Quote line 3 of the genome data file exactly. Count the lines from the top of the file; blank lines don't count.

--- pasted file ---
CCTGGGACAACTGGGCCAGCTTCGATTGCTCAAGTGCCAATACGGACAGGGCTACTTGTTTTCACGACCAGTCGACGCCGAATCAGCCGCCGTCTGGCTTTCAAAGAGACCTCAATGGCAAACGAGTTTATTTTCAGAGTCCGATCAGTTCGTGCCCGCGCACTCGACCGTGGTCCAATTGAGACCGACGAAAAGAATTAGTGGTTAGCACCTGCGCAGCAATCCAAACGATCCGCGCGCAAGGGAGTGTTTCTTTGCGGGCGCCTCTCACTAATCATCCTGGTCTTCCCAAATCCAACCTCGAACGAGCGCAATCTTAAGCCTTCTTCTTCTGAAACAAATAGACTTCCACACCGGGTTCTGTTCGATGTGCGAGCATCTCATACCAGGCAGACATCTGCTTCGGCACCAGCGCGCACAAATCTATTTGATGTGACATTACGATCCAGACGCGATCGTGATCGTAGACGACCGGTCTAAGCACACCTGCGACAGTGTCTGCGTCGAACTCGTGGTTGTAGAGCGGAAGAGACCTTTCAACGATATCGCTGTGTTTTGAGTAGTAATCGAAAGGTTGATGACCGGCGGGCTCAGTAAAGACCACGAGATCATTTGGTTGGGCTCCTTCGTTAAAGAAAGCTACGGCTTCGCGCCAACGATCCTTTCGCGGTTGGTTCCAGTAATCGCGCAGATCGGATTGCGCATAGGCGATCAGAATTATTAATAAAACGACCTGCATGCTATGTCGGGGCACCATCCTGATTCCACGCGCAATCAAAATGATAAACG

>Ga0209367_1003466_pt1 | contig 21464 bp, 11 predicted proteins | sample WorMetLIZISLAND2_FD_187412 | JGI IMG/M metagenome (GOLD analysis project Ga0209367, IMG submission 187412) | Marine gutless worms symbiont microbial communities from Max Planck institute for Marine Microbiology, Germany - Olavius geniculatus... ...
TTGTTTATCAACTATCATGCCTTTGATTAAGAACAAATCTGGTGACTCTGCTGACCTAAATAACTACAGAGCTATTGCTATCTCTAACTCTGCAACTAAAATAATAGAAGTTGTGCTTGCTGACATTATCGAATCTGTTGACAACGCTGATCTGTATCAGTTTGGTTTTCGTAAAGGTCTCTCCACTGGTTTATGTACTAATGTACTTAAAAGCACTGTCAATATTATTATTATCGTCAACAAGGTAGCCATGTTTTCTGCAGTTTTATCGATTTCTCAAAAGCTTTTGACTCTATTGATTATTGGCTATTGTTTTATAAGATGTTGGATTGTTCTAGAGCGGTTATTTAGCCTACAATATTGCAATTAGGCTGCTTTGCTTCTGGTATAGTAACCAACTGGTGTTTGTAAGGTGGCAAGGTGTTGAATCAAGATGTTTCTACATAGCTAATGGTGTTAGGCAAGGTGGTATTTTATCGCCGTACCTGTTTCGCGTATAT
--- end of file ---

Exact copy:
TTGTTTATCAACTATCATGCCTTTGATTAAGAACAAATCTGGTGACTCTGCTGACCTAAATAACTACAGAGCTATTGCTATCTCTAACTCTGCAACTAAAATAATAGAAGTTGTGCTTGCTGACATTATCGAATCTGTTGACAACGCTGATCTGTATCAGTTTGGTTTTCGTAAAGGTCTCTCCACTGGTTTATGTACTAATGTACTTAAAAGCACTGTCAATATTATTATTATCGTCAACAAGGTAGCCATGTTTTCTGCAGTTTTATCGATTTCTCAAAAGCTTTTGACTCTATTGATTATTGGCTATTGTTTTATAAGATGTTGGATTGTTCTAGAGCGGTTATTTAGCCTACAATATTGCAATTAGGCTGCTTTGCTTCTGGTATAGTAACCAACTGGTGTTTGTAAGGTGGCAAGGTGTTGAATCAAGATGTTTCTACATAGCTAATGGTGTTAGGCAAGGTGGTATTTTATCGCCGTACCTGTTTCGCGTATAT